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Meat science program embodies the mission of a land-grant institution

"I came into Purdue as a pre-med student,” Mariah Huge, a 2020 animal sciences graduate, says. “After the first semester at Purdue, however, I went home and told my mom I wanted to study in the meat science program. I had found my calling.”

Huge grew up on a 200-acre Indiana farm that produced livestock, was a 10-year 4-H member, showed cattle and pigs and was involved in her father’s work as a meat judge, which took him across the state. Despite this, she never considered taking her interest in livestock and meat beyond the farmyard and her upbringing until she began exploring programs within the College of Agriculture’s animal sciences department.

In the meat science program, Huge discovered the perfect marriage of applied and hard sciences, paired with the ability to help people, which was what initially drew her to pre-med. Meat science, she says, has the potential to improve the livelihoods of farmers, butchers and animals while also meeting consumer demands.

“I have learned so many professional and life skills through the labs and hands-on activities,” Huge says. “I also worked at the Butcher Block, so I’ve handled everything from essential paperwork, to selling meat to carving up carcasses.”

Huge recently began a job at the JBS Beef Plant in Pennsylvania in quality control, a position she feels prepared for thanks to her diversity of experiences at Purdue.

For Brad Kim and Stacy Zuelly, associate and assistant animal sciences professors, respectively, Huge is exactly the success story they’d envisioned when they were both brought in seven years ago to help with the meat science program.

male cutting meat
Brad Kim, by Charles Jischke.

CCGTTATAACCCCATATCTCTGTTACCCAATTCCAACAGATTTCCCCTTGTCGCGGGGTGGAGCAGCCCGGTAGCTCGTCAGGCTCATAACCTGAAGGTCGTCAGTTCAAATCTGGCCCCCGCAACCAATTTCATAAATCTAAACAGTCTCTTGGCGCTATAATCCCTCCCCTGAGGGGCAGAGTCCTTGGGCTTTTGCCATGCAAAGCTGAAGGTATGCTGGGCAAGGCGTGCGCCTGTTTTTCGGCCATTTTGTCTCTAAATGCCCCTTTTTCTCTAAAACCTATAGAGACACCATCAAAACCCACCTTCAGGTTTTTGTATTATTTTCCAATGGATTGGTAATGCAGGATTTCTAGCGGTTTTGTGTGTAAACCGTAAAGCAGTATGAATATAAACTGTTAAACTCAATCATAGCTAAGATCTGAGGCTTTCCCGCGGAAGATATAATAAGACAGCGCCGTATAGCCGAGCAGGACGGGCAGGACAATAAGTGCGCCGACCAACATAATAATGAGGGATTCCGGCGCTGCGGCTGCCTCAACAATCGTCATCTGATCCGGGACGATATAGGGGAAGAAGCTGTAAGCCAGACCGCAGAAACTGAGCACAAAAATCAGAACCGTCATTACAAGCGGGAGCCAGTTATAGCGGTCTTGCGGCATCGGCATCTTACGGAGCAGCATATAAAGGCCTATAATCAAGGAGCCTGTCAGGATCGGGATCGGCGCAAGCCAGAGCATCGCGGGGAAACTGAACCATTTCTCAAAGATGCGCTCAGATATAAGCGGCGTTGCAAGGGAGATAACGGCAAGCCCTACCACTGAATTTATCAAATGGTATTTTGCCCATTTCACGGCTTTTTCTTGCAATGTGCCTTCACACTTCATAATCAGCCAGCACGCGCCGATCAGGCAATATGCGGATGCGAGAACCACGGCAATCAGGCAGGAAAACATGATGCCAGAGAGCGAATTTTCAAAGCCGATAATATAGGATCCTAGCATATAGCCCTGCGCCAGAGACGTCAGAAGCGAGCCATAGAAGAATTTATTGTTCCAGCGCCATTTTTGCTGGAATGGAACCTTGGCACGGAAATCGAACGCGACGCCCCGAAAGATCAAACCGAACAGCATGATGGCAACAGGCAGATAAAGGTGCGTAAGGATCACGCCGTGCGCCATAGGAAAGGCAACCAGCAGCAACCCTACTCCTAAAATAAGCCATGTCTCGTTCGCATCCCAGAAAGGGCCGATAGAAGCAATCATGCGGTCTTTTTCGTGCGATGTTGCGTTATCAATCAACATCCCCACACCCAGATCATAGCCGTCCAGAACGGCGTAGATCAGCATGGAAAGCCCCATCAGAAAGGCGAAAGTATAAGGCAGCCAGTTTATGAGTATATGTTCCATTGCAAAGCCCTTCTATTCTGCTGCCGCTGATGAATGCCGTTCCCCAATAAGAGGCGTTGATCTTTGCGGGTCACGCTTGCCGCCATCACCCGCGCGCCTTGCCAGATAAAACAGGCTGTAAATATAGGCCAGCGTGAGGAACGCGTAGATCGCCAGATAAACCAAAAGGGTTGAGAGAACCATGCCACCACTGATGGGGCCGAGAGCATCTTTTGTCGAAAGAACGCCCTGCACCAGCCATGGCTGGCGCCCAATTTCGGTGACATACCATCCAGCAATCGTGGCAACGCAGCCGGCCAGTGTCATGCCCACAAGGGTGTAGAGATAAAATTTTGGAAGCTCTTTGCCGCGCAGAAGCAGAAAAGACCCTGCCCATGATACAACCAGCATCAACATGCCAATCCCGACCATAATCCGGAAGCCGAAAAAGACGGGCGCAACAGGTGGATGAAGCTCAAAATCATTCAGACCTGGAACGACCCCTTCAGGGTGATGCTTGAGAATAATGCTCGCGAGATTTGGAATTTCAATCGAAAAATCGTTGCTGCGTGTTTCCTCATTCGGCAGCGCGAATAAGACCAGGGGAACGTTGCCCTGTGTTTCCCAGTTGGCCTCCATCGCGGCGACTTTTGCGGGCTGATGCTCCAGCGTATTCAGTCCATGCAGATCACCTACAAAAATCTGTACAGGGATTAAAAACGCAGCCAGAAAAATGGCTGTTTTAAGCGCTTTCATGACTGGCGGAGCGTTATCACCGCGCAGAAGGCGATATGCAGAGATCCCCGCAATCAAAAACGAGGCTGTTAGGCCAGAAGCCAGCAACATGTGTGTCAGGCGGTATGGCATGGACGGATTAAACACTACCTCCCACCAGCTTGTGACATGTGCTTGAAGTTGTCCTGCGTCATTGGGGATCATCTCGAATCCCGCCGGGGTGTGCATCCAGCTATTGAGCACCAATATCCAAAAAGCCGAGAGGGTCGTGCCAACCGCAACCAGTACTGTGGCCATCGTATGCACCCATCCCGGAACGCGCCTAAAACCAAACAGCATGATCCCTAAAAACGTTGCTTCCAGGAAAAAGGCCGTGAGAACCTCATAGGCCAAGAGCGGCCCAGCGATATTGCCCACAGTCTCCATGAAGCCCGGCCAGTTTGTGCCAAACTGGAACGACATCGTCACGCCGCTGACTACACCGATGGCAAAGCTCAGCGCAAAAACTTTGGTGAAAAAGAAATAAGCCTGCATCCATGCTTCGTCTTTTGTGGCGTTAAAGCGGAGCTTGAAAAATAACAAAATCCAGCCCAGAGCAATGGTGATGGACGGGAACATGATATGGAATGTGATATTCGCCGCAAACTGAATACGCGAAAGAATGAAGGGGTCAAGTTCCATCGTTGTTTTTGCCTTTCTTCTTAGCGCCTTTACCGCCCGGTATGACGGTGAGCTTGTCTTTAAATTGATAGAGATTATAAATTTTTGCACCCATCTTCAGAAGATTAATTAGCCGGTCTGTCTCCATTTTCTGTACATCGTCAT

Kim was tasked with strengthening the discipline’s research program and Zuelly with creating Extension partnerships to provide education to Hoosiers and hands-on experiences for students. Zuelly says the meat science program embodies the three pillars of a land-grant institution: research, education, and Extension.

“In many ways, this program is a prime example of the intersection of those three missions,” Zuelly says. “We have forward forward-facing curriculum, which engages the public and industry, and we have our research program, which informs a lot of the outreach and education we do. And, at every level, we have student involvement, which I’m really proud of.”

Zuelly is perhaps best known for running her BBQ Boot Camp for the past three and a half years. It’s a consumer-based program that offers workshops to discuss and educate the public about cut selection, cooking techniques, rubs and marinades. The boot camp is offered through Extension offices and has also traveled to state fairs in Indiana and Michigan.

The best way to teach science, Zuelly adds, is through people’s stomachs.

“You can feed them meat while also feeding them science,” Zuelly says. “It’s really a win-win.”

Much of what Zuelly teaches in the classroom and through Extension is informed by research happening in the department, especially the work taking place in Kim’s lab. Zuelly adds that her courses evolve to incorporate best practices uncovered in his research, from dry aging practices to tumbling meat to improve tenderness.

In Kim’s lab, you will find the merger of hard and applied sciences that so appealed to Huge and many other students in the program.